Just out of a matinee showing of a popular but entirely forgettable movie, my teenage daughter and I stepped into a large bookstore next to the theater and bought iced coffee. We browsed the bookshelves for a while to pass the time until the others in our family, who were seeing another movie, came to meet us. We headed first for the cookbook section, where my daughter exclaimed over one book after another, each one more desirable than the next. Cookbooks tend to be large, heavy and expensive, so we didn’t linger too long. We were on vacation in Tacoma, WA visiting relatives, and anything we bought would have to fit into our suitcases for the flight home to California. With no aim in particular, we ended up in front of a shelf of books on writing. Immediately my daughter pulled on my arm, saying that if I started looking there I’d be there for hours. She knows me well. Shrugging her hand off of my arm, I followed her toward the teen books, most of which seem to have some relation to vampires, and then passed her and went in search of something interesting for myself. High on coffee by that time, I had a strong desire to find something exciting to read. But what exactly would I find exciting? I headed to the poetry books and found several possibilities. I ended up with a thin volume of Rilke that I carried around the store for a while, until I changed my mind after reading several poems and not finding the rush of adrenaline I craved. What is it I seek in books? Escape to another world? The chance to peer into the mind of a brilliant writer? The meaning of life? Why not? Simply put, I want a book that will make me gasp. Is that too much to ask? Finally, after I gave up on finding just the right book for my mood, I found my daughter browsing a display of bargain priced books near the front of the store. I glanced down and picked up a hard cover book by the Nobel winning Turkish author Orhan Pamuk. I read the preface and suddenly had the urge to pull out a pencil and underline a passage. It was just the book I needed.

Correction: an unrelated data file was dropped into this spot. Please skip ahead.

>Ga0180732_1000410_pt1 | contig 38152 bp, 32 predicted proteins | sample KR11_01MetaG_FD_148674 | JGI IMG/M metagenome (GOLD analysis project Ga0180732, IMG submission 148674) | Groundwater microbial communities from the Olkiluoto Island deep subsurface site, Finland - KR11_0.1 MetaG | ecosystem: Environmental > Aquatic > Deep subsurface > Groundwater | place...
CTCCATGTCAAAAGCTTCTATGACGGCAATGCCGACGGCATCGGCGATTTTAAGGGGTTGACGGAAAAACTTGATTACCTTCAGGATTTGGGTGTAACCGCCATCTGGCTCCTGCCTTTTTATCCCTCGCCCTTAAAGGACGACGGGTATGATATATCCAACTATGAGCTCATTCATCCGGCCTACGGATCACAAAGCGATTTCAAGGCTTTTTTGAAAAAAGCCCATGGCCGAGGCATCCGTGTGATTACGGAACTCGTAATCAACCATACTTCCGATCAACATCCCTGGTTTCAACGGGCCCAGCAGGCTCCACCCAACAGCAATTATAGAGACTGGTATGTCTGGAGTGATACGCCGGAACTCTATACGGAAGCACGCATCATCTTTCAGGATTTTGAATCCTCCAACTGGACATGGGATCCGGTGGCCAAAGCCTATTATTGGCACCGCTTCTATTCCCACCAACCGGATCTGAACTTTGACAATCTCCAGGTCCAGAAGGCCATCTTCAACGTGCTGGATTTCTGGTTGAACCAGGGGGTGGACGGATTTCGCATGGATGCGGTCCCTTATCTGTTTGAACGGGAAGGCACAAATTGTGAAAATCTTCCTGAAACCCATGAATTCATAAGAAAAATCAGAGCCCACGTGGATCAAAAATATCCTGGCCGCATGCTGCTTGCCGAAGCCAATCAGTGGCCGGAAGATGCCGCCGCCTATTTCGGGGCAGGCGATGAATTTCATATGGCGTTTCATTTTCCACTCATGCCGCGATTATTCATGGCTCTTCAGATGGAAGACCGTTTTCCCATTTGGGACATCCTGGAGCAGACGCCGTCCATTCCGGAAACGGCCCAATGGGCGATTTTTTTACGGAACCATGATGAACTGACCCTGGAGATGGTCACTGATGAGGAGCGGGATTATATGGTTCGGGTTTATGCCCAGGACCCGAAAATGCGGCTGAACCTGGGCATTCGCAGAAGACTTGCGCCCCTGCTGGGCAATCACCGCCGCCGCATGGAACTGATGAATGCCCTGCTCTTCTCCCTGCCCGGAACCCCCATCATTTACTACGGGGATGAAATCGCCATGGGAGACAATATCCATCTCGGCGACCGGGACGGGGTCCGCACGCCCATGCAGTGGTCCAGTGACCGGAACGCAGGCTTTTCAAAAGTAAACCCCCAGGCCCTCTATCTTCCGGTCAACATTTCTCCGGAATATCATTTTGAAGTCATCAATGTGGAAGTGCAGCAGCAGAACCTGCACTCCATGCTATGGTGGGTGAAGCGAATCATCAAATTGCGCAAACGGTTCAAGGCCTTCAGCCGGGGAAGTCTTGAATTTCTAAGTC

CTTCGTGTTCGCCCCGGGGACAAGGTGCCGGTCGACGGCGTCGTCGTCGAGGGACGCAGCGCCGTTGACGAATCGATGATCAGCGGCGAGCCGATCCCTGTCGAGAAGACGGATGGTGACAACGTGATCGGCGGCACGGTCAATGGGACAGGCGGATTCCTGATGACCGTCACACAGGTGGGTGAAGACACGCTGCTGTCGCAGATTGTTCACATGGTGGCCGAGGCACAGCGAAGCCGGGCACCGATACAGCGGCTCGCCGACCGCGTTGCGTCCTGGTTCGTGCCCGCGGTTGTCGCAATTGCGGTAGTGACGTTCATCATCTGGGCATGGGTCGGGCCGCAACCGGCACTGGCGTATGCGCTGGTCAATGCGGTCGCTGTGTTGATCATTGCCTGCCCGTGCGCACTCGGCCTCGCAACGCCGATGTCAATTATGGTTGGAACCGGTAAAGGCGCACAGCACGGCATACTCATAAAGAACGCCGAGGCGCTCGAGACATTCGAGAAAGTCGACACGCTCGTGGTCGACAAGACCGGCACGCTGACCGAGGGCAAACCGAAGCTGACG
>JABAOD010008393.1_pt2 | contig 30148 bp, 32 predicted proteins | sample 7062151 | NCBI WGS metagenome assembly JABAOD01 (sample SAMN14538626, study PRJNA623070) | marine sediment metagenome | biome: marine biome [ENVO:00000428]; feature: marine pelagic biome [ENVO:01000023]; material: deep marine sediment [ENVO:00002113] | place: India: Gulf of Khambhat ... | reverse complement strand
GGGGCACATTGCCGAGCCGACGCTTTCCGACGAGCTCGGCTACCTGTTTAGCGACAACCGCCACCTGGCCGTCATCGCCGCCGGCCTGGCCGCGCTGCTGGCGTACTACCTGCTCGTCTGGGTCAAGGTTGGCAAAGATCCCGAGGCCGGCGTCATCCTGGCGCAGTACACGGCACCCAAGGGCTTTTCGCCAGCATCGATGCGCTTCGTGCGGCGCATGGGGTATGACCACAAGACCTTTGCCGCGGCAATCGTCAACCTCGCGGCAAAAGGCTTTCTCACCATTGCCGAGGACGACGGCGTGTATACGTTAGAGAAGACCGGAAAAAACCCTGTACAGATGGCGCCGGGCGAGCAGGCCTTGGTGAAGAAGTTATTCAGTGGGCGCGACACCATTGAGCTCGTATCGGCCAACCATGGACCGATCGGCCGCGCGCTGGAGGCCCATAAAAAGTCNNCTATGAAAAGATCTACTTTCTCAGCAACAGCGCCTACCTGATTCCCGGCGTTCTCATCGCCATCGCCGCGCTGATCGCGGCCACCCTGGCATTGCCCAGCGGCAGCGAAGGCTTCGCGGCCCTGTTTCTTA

tucked under my arm
the way into another world